It's Time for a New Approach to Cannabis

Taxing and regulating cannabis will create thousands of new jobs and bring in millions in taxes.
Colorado brought in more than $240 million in adult-use cannabis tax revenue in fiscal year 2018. The cannabis industry will also create thousands of good jobs for Delawareans; Colorado has issued over 40,000 active licenses to individuals to work directly in the cannabis industry.

Prohibition breeds violence. As with alcohol prohibition in the 1920s, since drug-related disputes can’t be solved lawfully, violence is inevitable. As a result, cannabis users and sellers are vulnerable to assaults due to prohibition. In a regulated system, cannabis will be produced and sold by legitimate, taxpaying businesses instead of drug cartels and criminals.

Regulation keeps cannabis sales away from schools. Unlike licensed businesses selling liquor or tobacco, sellers of cannabis are pushed underground and operate virtually anywhere. More than 40% of high schoolers know a peer who sells cannabis in school, while less than 1% have a peer who sells alcohol. Regulating cannabis would move sales into safe, licensed retail stores where workers check ID, instead of schools. According to the most comprehensive surveys, no state has seen an overall increase in teen marijuana use outside of the confidence interval since adult-use laws passed. Meanwhile, two nationwide surveys showed a modest decrease in teen use since states began legalizing cannabis for adults.

Public education works to address public health concerns. As a result of strict regulations on cigarette sales and advertising, plus a robust public education campaign, cigarette smoking by teens has declined by 84% since 1997. A portion of tax revenues generated from taxing cannabis can be used to fund public education and law enforcement training to combat driving under the influence.

Prohibition makes control impossible. Prohibition deprives workers and the environment of the legal protections they are entitled to. It also guarantees cannabis won’t undergo quality control testing, resulting in possible contamination by hazardous pesticides, bacteria, or the lacing of cannabis with other drugs. Regulated retailers will sell only products that have been lab-tested and labeled for potency.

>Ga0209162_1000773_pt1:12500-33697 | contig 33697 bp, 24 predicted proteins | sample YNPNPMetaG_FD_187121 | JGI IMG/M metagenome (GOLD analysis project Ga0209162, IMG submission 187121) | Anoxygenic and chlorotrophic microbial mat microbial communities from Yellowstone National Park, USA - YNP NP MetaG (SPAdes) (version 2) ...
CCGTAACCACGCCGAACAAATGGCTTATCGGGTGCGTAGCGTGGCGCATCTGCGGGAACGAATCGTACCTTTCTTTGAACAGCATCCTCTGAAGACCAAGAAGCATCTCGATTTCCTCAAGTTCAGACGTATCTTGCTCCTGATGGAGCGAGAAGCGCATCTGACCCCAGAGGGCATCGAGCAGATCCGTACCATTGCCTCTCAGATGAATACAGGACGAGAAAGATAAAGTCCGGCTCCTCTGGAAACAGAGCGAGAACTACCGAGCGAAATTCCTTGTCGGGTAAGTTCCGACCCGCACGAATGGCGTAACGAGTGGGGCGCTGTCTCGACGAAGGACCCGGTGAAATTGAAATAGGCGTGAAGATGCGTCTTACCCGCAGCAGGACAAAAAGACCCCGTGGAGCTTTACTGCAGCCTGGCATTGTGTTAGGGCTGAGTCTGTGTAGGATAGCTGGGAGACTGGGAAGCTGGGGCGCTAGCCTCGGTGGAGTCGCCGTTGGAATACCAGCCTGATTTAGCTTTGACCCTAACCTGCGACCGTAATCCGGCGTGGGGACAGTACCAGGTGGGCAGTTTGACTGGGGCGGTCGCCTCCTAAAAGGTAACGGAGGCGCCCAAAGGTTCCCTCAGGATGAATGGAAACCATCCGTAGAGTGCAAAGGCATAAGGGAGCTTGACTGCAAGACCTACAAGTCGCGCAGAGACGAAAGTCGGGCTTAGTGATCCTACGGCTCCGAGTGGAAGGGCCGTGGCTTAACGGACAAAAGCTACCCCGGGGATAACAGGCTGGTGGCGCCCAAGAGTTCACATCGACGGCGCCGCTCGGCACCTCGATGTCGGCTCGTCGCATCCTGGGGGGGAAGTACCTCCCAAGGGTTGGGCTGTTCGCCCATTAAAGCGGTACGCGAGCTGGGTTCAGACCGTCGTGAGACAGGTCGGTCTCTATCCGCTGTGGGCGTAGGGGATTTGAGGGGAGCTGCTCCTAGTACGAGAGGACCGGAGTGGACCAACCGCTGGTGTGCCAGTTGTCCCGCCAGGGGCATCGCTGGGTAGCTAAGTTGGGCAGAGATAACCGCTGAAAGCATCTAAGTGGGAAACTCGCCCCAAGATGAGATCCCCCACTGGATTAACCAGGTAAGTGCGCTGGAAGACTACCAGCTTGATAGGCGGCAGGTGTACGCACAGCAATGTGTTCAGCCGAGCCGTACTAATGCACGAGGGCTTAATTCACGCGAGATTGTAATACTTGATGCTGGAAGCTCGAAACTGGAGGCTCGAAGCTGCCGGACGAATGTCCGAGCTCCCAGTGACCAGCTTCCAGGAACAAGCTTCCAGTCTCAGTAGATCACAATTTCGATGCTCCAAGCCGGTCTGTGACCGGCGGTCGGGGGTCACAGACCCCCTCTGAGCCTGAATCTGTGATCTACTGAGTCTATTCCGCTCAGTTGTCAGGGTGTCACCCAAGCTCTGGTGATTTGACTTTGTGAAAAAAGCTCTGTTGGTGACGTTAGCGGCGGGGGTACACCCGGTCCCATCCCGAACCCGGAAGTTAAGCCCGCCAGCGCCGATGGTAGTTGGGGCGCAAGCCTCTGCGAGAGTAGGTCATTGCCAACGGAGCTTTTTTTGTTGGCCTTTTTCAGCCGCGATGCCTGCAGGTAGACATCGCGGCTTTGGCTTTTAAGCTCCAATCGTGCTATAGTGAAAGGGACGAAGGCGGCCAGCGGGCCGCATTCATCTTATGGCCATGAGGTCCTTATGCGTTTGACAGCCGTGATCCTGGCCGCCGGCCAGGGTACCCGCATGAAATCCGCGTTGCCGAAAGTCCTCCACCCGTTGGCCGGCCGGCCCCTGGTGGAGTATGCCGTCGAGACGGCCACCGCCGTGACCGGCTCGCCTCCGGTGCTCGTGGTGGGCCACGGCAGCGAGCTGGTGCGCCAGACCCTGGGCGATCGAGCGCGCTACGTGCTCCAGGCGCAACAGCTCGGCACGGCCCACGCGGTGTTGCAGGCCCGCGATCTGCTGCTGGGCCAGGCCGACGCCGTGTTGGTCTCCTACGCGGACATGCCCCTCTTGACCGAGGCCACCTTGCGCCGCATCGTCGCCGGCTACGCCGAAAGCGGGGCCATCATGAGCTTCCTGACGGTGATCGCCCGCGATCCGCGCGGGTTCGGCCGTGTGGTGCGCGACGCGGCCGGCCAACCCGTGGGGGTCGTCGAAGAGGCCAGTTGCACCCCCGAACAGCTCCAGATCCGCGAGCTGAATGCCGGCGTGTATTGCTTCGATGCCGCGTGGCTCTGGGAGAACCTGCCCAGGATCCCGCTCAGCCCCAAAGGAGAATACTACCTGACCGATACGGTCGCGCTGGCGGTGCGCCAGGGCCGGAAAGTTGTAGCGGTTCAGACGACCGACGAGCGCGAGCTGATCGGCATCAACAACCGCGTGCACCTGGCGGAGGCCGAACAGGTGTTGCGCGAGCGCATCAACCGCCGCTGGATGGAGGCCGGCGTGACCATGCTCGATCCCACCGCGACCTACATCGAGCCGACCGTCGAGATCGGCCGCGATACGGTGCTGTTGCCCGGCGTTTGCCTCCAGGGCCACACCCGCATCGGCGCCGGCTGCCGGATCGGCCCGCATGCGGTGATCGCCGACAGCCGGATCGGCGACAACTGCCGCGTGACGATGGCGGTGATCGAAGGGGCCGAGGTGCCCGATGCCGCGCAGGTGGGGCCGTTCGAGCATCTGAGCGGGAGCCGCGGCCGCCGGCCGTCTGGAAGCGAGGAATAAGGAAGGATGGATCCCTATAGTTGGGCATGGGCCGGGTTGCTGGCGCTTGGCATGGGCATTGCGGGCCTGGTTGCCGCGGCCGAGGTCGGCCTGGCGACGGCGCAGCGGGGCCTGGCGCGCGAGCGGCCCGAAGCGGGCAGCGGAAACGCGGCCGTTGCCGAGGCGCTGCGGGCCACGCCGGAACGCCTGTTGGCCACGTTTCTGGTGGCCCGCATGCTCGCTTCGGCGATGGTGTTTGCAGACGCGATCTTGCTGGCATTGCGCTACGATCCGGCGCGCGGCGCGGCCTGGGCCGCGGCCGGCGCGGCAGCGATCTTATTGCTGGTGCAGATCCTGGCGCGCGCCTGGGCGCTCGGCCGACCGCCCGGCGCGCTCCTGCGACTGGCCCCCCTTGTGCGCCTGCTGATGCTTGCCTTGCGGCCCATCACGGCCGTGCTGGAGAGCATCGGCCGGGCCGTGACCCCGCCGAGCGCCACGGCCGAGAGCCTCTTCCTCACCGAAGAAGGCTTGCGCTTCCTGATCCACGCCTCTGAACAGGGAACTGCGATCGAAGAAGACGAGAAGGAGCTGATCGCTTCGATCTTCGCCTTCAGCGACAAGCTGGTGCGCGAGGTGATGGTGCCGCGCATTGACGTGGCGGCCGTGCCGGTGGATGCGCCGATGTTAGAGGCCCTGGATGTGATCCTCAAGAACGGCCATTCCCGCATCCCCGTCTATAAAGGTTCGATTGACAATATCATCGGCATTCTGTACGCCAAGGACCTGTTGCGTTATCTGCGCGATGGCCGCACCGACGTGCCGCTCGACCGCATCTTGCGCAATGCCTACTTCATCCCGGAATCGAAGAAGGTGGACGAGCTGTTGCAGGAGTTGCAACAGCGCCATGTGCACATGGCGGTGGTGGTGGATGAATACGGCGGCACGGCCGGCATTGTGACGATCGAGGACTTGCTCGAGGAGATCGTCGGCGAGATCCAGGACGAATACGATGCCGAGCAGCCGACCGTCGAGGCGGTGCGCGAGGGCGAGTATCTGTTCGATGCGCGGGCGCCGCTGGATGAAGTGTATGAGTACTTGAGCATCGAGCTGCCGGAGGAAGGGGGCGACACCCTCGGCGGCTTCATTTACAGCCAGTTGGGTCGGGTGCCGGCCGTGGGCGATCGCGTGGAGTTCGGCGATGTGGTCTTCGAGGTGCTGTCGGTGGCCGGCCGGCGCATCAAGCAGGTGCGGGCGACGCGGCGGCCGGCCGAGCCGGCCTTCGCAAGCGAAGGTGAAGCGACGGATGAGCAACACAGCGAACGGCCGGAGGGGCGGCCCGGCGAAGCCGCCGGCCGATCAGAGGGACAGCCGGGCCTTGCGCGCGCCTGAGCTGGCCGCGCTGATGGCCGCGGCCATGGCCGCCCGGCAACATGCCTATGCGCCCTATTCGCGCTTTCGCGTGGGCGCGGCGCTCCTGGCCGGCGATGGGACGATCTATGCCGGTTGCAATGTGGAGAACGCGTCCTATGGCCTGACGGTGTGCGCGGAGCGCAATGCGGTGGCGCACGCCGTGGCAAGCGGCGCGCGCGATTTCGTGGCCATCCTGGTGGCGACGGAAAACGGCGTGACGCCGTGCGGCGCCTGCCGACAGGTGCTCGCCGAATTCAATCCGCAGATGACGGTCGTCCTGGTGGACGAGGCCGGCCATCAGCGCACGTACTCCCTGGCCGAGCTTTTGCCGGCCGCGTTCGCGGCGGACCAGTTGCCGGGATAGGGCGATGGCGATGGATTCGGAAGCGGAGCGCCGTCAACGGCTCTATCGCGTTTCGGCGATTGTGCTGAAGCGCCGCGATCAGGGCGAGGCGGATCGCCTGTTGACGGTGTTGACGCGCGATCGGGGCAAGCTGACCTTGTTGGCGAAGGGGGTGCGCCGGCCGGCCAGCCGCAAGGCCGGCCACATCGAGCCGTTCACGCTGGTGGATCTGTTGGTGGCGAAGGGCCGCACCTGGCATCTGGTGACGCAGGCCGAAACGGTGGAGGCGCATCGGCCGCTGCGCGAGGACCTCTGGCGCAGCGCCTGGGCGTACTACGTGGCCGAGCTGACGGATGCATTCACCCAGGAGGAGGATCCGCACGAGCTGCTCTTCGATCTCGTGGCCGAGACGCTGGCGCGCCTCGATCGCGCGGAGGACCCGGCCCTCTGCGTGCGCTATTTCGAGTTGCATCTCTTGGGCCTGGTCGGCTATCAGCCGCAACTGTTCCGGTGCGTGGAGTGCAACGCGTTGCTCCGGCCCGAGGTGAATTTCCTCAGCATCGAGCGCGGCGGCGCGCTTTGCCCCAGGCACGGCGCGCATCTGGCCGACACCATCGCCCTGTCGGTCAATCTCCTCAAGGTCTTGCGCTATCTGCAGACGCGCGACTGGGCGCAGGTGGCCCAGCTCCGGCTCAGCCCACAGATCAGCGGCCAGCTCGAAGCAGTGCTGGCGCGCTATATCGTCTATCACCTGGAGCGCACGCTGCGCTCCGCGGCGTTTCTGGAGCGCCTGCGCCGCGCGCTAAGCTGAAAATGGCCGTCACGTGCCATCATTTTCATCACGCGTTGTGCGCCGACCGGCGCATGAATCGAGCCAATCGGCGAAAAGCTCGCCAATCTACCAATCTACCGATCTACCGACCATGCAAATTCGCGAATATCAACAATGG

Regulation would improve the fairness and efficiency of the criminal justice system. While Delaware’s decriminalization law was an important reform, it is no substitute for regulating cannabis for adults’ use. A $100 fine can be an extreme hardship to low-income residents.

Regulation can free up resources so police can focus on more serious crimes and also help improve police/ community relationships. In the U.S. in 2017, less than 46 percent of violent crimes and 17.6 percent of property crimes were cleared, according to FBI data. Data published in Police Quarterly showed a higher percentage of some crimes were solved after legalization in both Colorado and Washington. Additionally, a Department of Justice study found that trusting relationships with the local community was one of the most important factors in whether police were effective in solving violent crimes.

Cannabis is safer than alcohol. The Institute of Medicine has found cannabis to be far less addictive than alcohol or tobacco. Unlike alcohol, cannabis has never caused a fatal overdose and is not associated with violent crime and domestic violence. Adults should be able to make the safer choice.

There is overwhelming support for adult-use cannabis legalization. A 2018 poll conducted by the University of Delaware found that 61 percent of Delawareans think “that the use of marijuana should be made legal.” Furthermore, an October 2018 Gallup poll found 66 percent of Americans support making marijuana use legal for adults.

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